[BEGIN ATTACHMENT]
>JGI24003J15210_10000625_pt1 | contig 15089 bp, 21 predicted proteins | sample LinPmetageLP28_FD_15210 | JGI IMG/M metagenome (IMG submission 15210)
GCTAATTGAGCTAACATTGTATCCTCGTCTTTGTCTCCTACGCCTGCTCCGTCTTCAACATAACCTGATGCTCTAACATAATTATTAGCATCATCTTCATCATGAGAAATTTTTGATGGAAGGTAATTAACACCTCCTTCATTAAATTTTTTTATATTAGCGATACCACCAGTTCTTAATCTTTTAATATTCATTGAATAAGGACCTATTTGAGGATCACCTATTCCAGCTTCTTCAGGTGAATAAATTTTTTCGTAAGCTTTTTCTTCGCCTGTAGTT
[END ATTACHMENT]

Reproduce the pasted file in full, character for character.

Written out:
>JGI24003J15210_10000625_pt1 | contig 15089 bp, 21 predicted proteins | sample LinPmetageLP28_FD_15210 | JGI IMG/M metagenome (IMG submission 15210)
GCTAATTGAGCTAACATTGTATCCTCGTCTTTGTCTCCTACGCCTGCTCCGTCTTCAACATAACCTGATGCTCTAACATAATTATTAGCATCATCTTCATCATGAGAAATTTTTGATGGAAGGTAATTAACACCTCCTTCATTAAATTTTTTTATATTAGCGATACCACCAGTTCTTAATCTTTTAATATTCATTGAATAAGGACCTATTTGAGGATCACCTATTCCAGCTTCTTCAGGTGAATAAATTTTTTCGTAAGCTTTTTCTTCGCCTGTAGTT